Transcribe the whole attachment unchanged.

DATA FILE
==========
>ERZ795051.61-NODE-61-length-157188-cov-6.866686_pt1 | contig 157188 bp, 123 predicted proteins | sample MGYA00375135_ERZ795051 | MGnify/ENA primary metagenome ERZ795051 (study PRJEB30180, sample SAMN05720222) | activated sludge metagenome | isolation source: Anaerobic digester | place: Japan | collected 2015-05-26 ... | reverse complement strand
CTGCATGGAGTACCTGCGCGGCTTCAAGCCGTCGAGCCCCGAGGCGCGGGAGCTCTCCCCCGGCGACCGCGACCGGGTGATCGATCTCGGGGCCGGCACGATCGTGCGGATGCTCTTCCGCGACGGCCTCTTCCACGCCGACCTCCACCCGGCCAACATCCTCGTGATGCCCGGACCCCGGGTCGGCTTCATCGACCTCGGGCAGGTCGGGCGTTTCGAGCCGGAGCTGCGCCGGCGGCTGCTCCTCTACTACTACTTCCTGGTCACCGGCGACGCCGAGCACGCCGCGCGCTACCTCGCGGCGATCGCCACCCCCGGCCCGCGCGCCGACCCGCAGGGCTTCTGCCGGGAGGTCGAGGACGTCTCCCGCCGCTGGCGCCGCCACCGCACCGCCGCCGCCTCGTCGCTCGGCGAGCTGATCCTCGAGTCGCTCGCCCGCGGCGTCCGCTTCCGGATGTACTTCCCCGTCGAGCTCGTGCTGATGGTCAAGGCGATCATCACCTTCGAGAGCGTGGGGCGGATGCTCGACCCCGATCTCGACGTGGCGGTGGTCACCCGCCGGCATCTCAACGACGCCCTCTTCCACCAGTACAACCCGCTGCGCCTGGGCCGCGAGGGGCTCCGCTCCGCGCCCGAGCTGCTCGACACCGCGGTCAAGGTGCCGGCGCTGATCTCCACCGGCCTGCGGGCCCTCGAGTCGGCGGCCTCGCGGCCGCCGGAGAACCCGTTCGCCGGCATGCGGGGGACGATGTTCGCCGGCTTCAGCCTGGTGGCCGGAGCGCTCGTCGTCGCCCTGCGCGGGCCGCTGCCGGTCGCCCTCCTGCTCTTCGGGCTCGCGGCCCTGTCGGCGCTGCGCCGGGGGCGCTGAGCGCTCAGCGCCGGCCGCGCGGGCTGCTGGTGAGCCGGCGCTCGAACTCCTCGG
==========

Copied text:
>ERZ795051.61-NODE-61-length-157188-cov-6.866686_pt1 | contig 157188 bp, 123 predicted proteins | sample MGYA00375135_ERZ795051 | MGnify/ENA primary metagenome ERZ795051 (study PRJEB30180, sample SAMN05720222) | activated sludge metagenome | isolation source: Anaerobic digester | place: Japan | collected 2015-05-26 ... | reverse complement strand
CTGCATGGAGTACCTGCGCGGCTTCAAGCCGTCGAGCCCCGAGGCGCGGGAGCTCTCCCCCGGCGACCGCGACCGGGTGATCGATCTCGGGGCCGGCACGATCGTGCGGATGCTCTTCCGCGACGGCCTCTTCCACGCCGACCTCCACCCGGCCAACATCCTCGTGATGCCCGGACCCCGGGTCGGCTTCATCGACCTCGGGCAGGTCGGGCGTTTCGAGCCGGAGCTGCGCCGGCGGCTGCTCCTCTACTACTACTTCCTGGTCACCGGCGACGCCGAGCACGCCGCGCGCTACCTCGCGGCGATCGCCACCCCCGGCCCGCGCGCCGACCCGCAGGGCTTCTGCCGGGAGGTCGAGGACGTCTCCCGCCGCTGGCGCCGCCACCGCACCGCCGCCGCCTCGTCGCTCGGCGAGCTGATCCTCGAGTCGCTCGCCCGCGGCGTCCGCTTCCGGATGTACTTCCCCGTCGAGCTCGTGCTGATGGTCAAGGCGATCATCACCTTCGAGAGCGTGGGGCGGATGCTCGACCCCGATCTCGACGTGGCGGTGGTCACCCGCCGGCATCTCAACGACGCCCTCTTCCACCAGTACAACCCGCTGCGCCTGGGCCGCGAGGGGCTCCGCTCCGCGCCCGAGCTGCTCGACACCGCGGTCAAGGTGCCGGCGCTGATCTCCACCGGCCTGCGGGCCCTCGAGTCGGCGGCCTCGCGGCCGCCGGAGAACCCGTTCGCCGGCATGCGGGGGACGATGTTCGCCGGCTTCAGCCTGGTGGCCGGAGCGCTCGTCGTCGCCCTGCGCGGGCCGCTGCCGGTCGCCCTCCTGCTCTTCGGGCTCGCGGCCCTGTCGGCGCTGCGCCGGGGGCGCTGAGCGCTCAGCGCCGGCCGCGCGGGCTGCTGGTGAGCCGGCGCTCGAACTCCTCGG